Kentucky pharmacists now are able to dispense a drug that can quickly reverse heroin and opioid overdoses without a doctor's prescription.
Under emergency state regulations filed last week, a pharmacist may dispense naloxone to a family member of an addict or to first responders such as police and firefighters without a prescription. Under the regulation, the pharmacist must have a naloxone protocol that is approved by a licensed Kentucky doctor. The pharmacist can set the guidelines on who may get naloxone — often known by its brand name of Narcan — without a prescription.
The emergency regulation was filed Thursday and took effect immediately, said Brian Wilkerson, a spokesman for House Speaker Greg Stumbo, D-Prestonsburg.
The regulation is part of much broader legislation passed this year to combat the state's rising number of heroin overdoses.
Sign Up and Save
Get six months of free digital access to the Lexington Herald-Leader
In 2014, there were 233 overdose deaths in Kentucky in which heroin was found in the bloodstream, up from 230 in 2013, according to a recent report from the state medical examiner's office.
"We're the first state in the nation to take this type of step, and I know it will make a true difference in reducing the steep increase of overdose deaths we have seen in recent years," said Sen. Whitney Westerfield, chairman of the Senate Judiciary Committee.
It's not clear how many pharmacists will participate in the program.
Mike Burleson, executive director of the Kentucky Board of Pharmacy, said the board moved quickly to write the regulations so pharmacists could participate.
"I think there are many pharmacists looking forward to participating in the program and doing all they can to save as many lives as possible," Burleson said.
Although the regulations took effect Thursday, pharmacists still must develop a protocol and have that protocol approved by a doctor. It's not clear how long that process will take and when the first Kentucky pharmacist will issue naloxone without a doctor's prescription.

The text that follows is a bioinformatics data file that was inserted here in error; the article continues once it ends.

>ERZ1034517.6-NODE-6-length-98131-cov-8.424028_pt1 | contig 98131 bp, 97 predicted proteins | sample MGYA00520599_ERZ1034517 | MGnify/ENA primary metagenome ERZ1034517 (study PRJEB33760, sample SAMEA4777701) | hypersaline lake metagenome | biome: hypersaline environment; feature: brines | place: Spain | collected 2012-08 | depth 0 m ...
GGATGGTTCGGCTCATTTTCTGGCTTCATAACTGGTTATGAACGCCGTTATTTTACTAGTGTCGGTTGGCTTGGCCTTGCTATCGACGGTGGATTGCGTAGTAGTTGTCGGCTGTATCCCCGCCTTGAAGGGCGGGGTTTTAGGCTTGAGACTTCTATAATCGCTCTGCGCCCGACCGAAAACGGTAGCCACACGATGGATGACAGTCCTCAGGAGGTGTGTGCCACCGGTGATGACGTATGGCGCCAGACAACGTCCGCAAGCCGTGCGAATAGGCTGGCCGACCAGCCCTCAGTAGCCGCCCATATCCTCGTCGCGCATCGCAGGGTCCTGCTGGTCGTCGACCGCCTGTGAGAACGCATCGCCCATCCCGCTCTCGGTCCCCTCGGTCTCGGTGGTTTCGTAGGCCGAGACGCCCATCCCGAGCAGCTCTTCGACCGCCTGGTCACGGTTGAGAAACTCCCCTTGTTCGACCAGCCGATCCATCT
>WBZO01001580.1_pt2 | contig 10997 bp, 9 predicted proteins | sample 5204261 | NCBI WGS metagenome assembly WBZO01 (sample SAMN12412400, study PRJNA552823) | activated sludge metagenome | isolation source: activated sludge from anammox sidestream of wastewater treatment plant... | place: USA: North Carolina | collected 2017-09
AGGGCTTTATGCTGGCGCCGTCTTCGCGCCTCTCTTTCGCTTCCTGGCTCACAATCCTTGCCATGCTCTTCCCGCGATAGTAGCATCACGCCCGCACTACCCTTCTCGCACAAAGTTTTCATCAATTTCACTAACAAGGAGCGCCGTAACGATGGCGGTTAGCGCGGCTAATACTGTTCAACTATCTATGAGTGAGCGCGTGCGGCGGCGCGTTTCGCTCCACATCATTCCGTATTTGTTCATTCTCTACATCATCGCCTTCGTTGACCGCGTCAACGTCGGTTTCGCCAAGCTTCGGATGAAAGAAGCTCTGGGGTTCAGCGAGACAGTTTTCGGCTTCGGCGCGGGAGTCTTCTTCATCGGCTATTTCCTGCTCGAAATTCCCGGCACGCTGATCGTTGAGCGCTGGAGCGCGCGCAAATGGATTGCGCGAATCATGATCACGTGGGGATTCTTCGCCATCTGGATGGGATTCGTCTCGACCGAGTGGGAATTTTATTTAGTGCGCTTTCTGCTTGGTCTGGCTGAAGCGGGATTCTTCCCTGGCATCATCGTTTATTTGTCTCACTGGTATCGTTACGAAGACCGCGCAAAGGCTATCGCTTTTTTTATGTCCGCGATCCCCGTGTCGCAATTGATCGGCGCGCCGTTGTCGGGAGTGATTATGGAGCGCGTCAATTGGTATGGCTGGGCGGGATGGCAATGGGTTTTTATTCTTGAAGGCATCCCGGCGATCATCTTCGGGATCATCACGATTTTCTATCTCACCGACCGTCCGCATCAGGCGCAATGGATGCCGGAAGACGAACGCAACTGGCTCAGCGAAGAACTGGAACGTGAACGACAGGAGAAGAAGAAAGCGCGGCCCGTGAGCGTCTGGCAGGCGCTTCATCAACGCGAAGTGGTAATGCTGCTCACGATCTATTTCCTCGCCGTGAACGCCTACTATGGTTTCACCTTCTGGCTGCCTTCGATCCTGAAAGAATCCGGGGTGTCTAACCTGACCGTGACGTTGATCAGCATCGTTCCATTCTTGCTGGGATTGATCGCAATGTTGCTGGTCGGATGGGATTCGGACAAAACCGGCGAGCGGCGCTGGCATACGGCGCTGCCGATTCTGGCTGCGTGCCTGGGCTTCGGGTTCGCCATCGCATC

The regulations say the pharmacist's protocol must be approved by a doctor at least once a year.
Kentucky's regulation comes as other states are trying to get naloxone into the hands of more people as the number of heroin and opiate addicts and overdoses continues to increase nationwide.
In 2013, nearly 2 million Americans abused or were dependent on opioids, and more than 16,000 died from the prescription variety, according to the Centers for Disease Control and Prevention. More than 8,000 other deaths involved heroin, to which many addicts migrate after becoming addicted to legal drugs.
New York, California, Illinois, New Mexico and Washington are among the states that have passed laws to provide legal protections for prescribers who work with programs providing naloxone to laypeople.
New York also is among states no longer requiring a patient-specific prescription for the drug.
Since making the change last year, New York state says it has trained 10,000 laypeople on the use of the drug, sending them home with a rescue kit containing Narcan and a nasal atomizer used to spray it in an overdose victim's nose. The state Health Department pays the $50 to $60 cost of the kits.
In addition to allowing pharmacists to dispense naloxone without a prescription, the Kentucky legislation allows for creation of a needle-exchange program in some cities — the Lexington-Fayette County Health Department said last week that it hopes to obtain local approval of a program by August — and a Good Samaritan provision that protects from prosecution people who report a drug overdose.
"All of this, on top of the much tougher penalties for traffickers, will have a major impact when it comes to reducing heroin use and overdose deaths," said Rep. John Tilley, chairman of the House Judiciary Committee.